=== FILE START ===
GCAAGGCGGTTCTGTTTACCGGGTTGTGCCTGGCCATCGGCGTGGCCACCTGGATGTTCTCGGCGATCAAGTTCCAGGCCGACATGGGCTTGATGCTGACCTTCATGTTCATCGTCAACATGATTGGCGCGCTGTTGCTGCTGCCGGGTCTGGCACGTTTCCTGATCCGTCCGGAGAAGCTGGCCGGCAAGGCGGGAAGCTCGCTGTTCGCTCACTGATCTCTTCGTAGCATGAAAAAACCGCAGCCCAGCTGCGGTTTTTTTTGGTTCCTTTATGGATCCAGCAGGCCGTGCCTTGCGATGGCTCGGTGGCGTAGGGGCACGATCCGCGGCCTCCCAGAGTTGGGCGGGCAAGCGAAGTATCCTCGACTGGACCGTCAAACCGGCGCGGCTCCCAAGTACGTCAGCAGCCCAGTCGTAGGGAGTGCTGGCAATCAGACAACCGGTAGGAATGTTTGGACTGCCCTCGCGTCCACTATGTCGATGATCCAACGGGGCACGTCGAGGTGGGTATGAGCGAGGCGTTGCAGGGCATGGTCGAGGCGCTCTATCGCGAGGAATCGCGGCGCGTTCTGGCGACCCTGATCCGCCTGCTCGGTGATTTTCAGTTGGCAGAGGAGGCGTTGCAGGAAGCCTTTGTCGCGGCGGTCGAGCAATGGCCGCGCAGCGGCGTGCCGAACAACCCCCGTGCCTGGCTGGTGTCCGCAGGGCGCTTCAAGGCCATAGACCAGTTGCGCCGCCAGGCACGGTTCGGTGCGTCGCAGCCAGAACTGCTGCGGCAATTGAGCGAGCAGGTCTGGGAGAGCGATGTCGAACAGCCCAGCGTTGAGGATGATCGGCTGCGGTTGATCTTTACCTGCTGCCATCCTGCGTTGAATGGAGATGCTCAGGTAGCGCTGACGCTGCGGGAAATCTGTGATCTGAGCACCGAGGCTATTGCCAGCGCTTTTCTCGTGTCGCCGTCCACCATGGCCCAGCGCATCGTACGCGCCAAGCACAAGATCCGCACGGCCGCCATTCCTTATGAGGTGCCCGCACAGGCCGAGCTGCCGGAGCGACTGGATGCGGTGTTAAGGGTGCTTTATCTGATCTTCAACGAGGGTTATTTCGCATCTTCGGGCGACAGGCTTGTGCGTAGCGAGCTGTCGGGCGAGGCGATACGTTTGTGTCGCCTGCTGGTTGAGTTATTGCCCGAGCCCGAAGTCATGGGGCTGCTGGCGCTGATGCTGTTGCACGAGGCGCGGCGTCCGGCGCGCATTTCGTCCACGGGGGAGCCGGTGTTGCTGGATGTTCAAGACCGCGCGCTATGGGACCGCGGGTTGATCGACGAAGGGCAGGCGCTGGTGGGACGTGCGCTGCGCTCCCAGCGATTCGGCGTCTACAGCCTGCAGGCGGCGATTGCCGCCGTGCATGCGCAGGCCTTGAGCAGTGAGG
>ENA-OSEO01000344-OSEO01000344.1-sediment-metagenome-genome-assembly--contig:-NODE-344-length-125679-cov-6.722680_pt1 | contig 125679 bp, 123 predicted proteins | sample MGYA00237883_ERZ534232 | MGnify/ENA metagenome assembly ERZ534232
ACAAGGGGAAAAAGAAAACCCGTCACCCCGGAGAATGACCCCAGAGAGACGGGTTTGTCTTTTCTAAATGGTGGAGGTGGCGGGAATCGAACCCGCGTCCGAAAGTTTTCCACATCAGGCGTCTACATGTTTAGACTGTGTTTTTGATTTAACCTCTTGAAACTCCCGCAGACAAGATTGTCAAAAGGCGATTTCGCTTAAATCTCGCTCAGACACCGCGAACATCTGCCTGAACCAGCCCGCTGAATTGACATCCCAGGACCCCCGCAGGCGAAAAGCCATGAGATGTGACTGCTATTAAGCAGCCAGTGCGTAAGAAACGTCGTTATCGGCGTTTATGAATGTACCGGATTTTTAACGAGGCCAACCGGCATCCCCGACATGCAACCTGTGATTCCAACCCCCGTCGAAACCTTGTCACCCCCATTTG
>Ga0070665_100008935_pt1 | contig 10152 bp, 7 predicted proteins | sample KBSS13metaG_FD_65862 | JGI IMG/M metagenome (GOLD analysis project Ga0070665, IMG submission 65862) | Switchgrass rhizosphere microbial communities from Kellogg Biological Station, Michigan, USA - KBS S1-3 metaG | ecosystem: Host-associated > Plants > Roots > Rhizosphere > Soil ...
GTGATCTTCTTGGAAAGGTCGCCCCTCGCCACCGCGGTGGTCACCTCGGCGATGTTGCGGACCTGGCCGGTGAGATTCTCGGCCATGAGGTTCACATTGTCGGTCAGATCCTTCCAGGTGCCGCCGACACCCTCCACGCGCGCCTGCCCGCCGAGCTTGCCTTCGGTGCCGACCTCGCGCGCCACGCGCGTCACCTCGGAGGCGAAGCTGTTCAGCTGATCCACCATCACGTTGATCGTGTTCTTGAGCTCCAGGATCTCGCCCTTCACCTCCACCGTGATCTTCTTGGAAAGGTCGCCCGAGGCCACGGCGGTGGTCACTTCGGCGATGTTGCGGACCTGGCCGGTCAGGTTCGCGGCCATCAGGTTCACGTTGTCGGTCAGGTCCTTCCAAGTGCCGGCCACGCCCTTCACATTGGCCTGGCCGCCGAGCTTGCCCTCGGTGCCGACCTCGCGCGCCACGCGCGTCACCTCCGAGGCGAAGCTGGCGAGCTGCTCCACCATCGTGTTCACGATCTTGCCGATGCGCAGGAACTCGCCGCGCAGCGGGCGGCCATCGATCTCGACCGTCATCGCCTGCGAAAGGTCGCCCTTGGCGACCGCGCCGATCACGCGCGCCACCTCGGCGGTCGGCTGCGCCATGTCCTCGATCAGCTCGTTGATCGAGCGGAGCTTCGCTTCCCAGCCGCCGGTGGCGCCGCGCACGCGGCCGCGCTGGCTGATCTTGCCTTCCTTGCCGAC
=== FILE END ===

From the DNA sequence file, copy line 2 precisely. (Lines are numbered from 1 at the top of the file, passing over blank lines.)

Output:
>ENA-OSEO01000344-OSEO01000344.1-sediment-metagenome-genome-assembly--contig:-NODE-344-length-125679-cov-6.722680_pt1 | contig 125679 bp, 123 predicted proteins | sample MGYA00237883_ERZ534232 | MGnify/ENA metagenome assembly ERZ534232